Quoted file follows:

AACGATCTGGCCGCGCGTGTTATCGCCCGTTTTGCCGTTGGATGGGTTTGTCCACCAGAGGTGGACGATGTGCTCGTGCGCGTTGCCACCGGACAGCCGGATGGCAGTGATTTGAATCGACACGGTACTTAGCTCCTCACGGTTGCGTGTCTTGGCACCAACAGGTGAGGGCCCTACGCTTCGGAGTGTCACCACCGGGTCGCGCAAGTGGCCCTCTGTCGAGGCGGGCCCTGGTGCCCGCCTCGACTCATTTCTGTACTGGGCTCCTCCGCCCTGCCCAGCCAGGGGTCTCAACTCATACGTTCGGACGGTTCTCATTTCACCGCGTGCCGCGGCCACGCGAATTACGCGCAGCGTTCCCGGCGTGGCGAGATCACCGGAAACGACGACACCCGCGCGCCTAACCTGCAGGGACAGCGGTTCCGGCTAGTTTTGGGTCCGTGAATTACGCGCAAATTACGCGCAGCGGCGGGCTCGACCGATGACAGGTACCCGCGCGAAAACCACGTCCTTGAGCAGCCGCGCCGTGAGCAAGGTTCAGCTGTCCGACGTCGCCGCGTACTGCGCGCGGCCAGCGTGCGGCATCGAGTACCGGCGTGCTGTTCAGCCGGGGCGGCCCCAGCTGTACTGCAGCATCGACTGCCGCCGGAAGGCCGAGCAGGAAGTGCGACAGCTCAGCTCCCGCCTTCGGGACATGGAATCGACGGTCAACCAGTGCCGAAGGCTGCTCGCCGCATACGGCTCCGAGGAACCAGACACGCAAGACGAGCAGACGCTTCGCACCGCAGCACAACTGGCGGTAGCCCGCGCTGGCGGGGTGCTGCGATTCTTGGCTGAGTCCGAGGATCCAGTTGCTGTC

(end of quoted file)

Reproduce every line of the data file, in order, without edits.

AACGATCTGGCCGCGCGTGTTATCGCCCGTTTTGCCGTTGGATGGGTTTGTCCACCAGAGGTGGACGATGTGCTCGTGCGCGTTGCCACCGGACAGCCGGATGGCAGTGATTTGAATCGACACGGTACTTAGCTCCTCACGGTTGCGTGTCTTGGCACCAACAGGTGAGGGCCCTACGCTTCGGAGTGTCACCACCGGGTCGCGCAAGTGGCCCTCTGTCGAGGCGGGCCCTGGTGCCCGCCTCGACTCATTTCTGTACTGGGCTCCTCCGCCCTGCCCAGCCAGGGGTCTCAACTCATACGTTCGGACGGTTCTCATTTCACCGCGTGCCGCGGCCACGCGAATTACGCGCAGCGTTCCCGGCGTGGCGAGATCACCGGAAACGACGACACCCGCGCGCCTAACCTGCAGGGACAGCGGTTCCGGCTAGTTTTGGGTCCGTGAATTACGCGCAAATTACGCGCAGCGGCGGGCTCGACCGATGACAGGTACCCGCGCGAAAACCACGTCCTTGAGCAGCCGCGCCGTGAGCAAGGTTCAGCTGTCCGACGTCGCCGCGTACTGCGCGCGGCCAGCGTGCGGCATCGAGTACCGGCGTGCTGTTCAGCCGGGGCGGCCCCAGCTGTACTGCAGCATCGACTGCCGCCGGAAGGCCGAGCAGGAAGTGCGACAGCTCAGCTCCCGCCTTCGGGACATGGAATCGACGGTCAACCAGTGCCGAAGGCTGCTCGCCGCATACGGCTCCGAGGAACCAGACACGCAAGACGAGCAGACGCTTCGCACCGCAGCACAACTGGCGGTAGCCCGCGCTGGCGGGGTGCTGCGATTCTTGGCTGAGTCCGAGGATCCAGTTGCTGTC